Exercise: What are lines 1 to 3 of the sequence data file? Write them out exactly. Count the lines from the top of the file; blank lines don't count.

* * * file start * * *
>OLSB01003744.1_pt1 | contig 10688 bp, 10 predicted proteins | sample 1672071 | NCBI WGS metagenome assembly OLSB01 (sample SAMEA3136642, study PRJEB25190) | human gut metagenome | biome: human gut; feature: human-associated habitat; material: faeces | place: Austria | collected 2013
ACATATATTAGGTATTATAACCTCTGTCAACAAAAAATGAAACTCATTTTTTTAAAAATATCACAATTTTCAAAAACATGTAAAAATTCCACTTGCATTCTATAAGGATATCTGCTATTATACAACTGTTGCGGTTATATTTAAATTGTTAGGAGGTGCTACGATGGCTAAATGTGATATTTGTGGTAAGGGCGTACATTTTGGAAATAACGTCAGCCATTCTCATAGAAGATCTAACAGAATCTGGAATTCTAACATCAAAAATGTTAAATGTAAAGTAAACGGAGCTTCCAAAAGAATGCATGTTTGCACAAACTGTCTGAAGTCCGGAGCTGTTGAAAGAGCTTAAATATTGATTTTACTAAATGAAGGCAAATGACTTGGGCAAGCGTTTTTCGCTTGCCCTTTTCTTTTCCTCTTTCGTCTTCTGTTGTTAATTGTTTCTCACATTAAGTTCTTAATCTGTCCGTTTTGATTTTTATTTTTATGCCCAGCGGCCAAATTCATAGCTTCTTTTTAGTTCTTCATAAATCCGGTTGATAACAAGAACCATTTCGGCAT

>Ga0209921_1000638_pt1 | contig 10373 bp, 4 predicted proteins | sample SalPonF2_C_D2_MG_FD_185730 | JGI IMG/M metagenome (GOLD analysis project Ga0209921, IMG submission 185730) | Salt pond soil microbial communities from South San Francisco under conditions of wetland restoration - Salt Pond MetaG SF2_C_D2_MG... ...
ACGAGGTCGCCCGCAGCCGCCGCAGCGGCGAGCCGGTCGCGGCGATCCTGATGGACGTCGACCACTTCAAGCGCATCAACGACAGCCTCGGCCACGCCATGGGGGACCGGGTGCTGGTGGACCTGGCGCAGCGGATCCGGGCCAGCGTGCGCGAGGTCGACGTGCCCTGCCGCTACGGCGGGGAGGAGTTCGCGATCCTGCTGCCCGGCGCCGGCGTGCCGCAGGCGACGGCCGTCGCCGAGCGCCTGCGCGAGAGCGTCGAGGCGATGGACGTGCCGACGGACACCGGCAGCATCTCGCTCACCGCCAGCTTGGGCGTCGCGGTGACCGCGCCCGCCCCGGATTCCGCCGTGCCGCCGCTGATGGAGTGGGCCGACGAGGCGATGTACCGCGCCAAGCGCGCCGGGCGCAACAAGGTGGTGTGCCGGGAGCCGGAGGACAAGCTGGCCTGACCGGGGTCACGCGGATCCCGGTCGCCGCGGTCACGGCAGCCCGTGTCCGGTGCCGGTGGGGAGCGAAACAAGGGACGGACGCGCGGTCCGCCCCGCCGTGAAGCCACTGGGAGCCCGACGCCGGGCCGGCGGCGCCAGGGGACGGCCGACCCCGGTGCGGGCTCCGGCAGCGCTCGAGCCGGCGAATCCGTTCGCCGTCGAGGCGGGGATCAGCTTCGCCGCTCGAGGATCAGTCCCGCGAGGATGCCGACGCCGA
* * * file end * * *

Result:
>OLSB01003744.1_pt1 | contig 10688 bp, 10 predicted proteins | sample 1672071 | NCBI WGS metagenome assembly OLSB01 (sample SAMEA3136642, study PRJEB25190) | human gut metagenome | biome: human gut; feature: human-associated habitat; material: faeces | place: Austria | collected 2013
ACATATATTAGGTATTATAACCTCTGTCAACAAAAAATGAAACTCATTTTTTTAAAAATATCACAATTTTCAAAAACATGTAAAAATTCCACTTGCATTCTATAAGGATATCTGCTATTATACAACTGTTGCGGTTATATTTAAATTGTTAGGAGGTGCTACGATGGCTAAATGTGATATTTGTGGTAAGGGCGTACATTTTGGAAATAACGTCAGCCATTCTCATAGAAGATCTAACAGAATCTGGAATTCTAACATCAAAAATGTTAAATGTAAAGTAAACGGAGCTTCCAAAAGAATGCATGTTTGCACAAACTGTCTGAAGTCCGGAGCTGTTGAAAGAGCTTAAATATTGATTTTACTAAATGAAGGCAAATGACTTGGGCAAGCGTTTTTCGCTTGCCCTTTTCTTTTCCTCTTTCGTCTTCTGTTGTTAATTGTTTCTCACATTAAGTTCTTAATCTGTCCGTTTTGATTTTTATTTTTATGCCCAGCGGCCAAATTCATAGCTTCTTTTTAGTTCTTCATAAATCCGGTTGATAACAAGAACCATTTCGGCAT

>Ga0209921_1000638_pt1 | contig 10373 bp, 4 predicted proteins | sample SalPonF2_C_D2_MG_FD_185730 | JGI IMG/M metagenome (GOLD analysis project Ga0209921, IMG submission 185730) | Salt pond soil microbial communities from South San Francisco under conditions of wetland restoration - Salt Pond MetaG SF2_C_D2_MG... ...